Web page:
A guest post from ILS Vice President, Chris Thrash
Stories Can Change Your Life
When I was in third grade, Mrs. Blevins called me up to her desk from where I was seated in the very back of the room. I was a very shy and reserved 9-year-old boy.
Mrs. Blevins said, “Chris, we have a competition at our school called Storytelling and I want YOU to represent our class in the school-wide competition.” I quietly responded, “What do you have to do?” She said, “You’ll go into a room with three judges, they will read you a story, and after they’ve finished, you’ll repeat back to the judges that same story from memory with as much excitement and expression as possible.”
I asked, unbelievably, “You want me to do that????” Mrs. Blevins said, “I think you’ll be terrific!”
I don’t think Mrs. Blevins really knew a lot about my life outside the classroom. Growing up, I was raised in an abusive, dysfunctional family. From the time I was four until I was six, I spent most days in the doghouse in my backyard with “Popcorn” and her seven puppies. When the screaming was loud inside my house, I would hide in the doghouse and spend time with these wonderful, loving pups I had made my family.
When I started school, I was so shy and introverted that I became easy prey for bullies. Spending recess time on the playground was the most terrifying part of my day. I was scared to death to play football with the other boys and too shy to really talk to anyone else. Most days, I stood at the edge of the school building hoping no one would notice me or try to beat me up.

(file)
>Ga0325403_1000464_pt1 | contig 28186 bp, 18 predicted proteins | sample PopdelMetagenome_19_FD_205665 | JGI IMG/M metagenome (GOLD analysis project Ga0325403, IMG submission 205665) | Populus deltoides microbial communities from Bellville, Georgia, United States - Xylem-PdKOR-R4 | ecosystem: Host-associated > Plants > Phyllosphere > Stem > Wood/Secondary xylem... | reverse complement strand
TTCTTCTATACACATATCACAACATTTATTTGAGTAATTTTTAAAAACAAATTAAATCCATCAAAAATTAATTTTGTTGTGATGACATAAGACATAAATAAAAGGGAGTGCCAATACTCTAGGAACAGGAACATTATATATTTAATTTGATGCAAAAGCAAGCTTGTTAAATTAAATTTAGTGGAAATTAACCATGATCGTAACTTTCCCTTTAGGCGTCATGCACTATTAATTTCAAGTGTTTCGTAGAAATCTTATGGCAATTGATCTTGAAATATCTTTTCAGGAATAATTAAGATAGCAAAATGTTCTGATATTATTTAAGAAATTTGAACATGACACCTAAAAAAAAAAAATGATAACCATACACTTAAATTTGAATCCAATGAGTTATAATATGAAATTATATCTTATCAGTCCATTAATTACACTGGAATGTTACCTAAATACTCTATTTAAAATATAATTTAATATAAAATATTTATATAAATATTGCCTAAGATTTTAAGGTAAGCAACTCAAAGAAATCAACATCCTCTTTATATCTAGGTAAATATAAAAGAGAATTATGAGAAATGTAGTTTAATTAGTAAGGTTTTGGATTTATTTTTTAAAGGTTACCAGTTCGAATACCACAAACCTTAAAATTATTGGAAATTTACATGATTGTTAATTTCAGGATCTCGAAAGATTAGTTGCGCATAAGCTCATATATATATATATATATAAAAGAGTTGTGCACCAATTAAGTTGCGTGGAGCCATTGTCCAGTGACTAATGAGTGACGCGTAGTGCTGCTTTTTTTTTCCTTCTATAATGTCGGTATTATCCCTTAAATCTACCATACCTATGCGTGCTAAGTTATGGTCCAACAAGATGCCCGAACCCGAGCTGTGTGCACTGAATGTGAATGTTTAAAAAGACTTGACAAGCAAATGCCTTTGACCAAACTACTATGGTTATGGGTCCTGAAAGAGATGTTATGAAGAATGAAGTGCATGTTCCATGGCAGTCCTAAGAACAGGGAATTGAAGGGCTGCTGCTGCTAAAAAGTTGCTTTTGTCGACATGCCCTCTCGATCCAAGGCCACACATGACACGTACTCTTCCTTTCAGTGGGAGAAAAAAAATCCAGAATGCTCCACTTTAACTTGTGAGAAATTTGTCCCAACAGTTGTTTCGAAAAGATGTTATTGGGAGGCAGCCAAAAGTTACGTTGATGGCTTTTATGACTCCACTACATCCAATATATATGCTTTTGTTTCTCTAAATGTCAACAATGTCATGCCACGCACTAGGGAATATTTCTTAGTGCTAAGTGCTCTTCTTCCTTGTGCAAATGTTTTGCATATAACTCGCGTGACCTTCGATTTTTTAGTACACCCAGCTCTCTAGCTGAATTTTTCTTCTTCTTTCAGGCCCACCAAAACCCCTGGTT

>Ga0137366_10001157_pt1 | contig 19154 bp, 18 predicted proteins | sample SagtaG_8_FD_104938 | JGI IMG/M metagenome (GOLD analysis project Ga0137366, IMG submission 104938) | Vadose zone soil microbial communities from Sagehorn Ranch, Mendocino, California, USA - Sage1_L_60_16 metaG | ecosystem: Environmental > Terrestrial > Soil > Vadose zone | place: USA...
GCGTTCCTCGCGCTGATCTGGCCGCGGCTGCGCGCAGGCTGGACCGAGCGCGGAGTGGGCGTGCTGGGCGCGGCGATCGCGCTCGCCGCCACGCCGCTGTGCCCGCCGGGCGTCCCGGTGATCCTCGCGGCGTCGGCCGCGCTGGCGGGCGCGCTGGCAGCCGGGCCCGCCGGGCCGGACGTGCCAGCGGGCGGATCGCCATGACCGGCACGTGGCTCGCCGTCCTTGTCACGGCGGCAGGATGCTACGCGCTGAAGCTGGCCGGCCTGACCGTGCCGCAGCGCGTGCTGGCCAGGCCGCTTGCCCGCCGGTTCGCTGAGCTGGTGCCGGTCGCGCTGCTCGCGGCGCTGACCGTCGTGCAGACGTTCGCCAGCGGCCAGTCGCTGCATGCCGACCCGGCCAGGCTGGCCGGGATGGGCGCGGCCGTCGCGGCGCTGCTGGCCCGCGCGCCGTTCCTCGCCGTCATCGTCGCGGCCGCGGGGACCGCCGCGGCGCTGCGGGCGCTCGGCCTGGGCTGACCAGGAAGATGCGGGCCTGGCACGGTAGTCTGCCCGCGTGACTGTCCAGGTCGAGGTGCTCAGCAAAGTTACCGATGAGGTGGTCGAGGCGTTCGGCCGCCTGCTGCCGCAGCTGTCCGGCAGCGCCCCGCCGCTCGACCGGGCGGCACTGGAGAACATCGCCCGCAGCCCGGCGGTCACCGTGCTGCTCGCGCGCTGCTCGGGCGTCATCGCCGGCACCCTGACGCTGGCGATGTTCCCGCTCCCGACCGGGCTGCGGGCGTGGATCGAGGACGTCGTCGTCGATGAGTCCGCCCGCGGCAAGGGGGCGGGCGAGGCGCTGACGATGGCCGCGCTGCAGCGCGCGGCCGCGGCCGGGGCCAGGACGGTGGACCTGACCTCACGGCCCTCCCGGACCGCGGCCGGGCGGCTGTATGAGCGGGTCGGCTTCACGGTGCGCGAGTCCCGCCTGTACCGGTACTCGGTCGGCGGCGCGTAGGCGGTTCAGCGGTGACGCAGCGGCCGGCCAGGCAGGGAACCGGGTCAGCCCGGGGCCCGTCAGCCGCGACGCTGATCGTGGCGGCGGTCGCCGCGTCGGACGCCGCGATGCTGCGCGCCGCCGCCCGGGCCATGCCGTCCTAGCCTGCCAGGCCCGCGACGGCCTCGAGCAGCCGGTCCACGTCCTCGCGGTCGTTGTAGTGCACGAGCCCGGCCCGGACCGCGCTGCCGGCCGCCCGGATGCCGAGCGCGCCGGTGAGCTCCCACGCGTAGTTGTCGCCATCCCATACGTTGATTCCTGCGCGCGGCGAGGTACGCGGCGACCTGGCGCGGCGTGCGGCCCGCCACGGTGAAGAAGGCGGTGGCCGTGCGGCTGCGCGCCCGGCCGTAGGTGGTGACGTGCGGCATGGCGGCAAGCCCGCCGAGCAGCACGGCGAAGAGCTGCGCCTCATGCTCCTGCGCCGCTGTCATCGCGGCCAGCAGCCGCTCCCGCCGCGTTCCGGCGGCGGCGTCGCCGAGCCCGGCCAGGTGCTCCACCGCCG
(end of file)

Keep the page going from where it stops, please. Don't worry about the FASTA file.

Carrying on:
After convincing me to represent Mrs. Blevins’ class, I won first place in the school-wide competition. Then, at the district speech meet, I won a first place blue ribbon! I was so proud of that blue ribbon. I wore it to school every day with it tied around the button on my shirt and soon after, one of the most life-changing things happened.
Our principal, Mr. Settles, called me to the front of the cafeteria during lunch one day. He announced loudly to all of the students, “Hey everybody, I want to call Chris Thrash up to the front!” My heart was pounding furiously, wondering what was about to happen. Mr. Settles said, “I just wanted to let all of you know that Chris represented our school at the district meet in Storytelling and he won first place! I think we should give him a standing ovation!”
Standing to their feet and clapping for me were many of the bullies I had feared so much over the years. I knew this was definitely the greatest feeling of my whole life. I hadn’t really ever known the awesome feeling of being recognized and rewarded, especially by a large audience. Mrs. Blevins introduced me to the art of storytelling in third grade. That experience of loving speaking and acting in theater would carry me through my elementary school days all the way through college as a member of the speech team at Southern Methodist University.
And thanks to Mrs. Blevins, I’m still a storyteller today.
I am blessed with the opportunity to share my stories with nurses, physicians, and allied health members. However, these stories have the impact of improving the patient experience and encouraging leaders to engage their team members in providing the best patient care possible every day.
In the hospital setting, it’s a powerful thing when you can incorporate storytelling into your work on an ongoing basis. Share with your team the stories patients and families have told you about their care. Tell stories at your huddle meetings that will inspire ignite, and engage your team members to be the best they can be. Stories change lives in so many ways where we work, where we live, and where we dream to be.
In 2010, I had the opportunity to travel back to my hometown in West Texas and speak at a Chamber of Commerce banquet. I surprised Mrs. Blevins by inviting her to the banquet where she was the guest of honor. It felt great to share what a difference she had made in my life at such a young age. I think of this story often and I’m filled with gratitude for her belief in me.
So tell me. Is there a teacher, coach, mentor, relative, or friend who encouraged you along the way to be your best? Have you ever gone back and thanked them in person to let them know how much you appreciate them?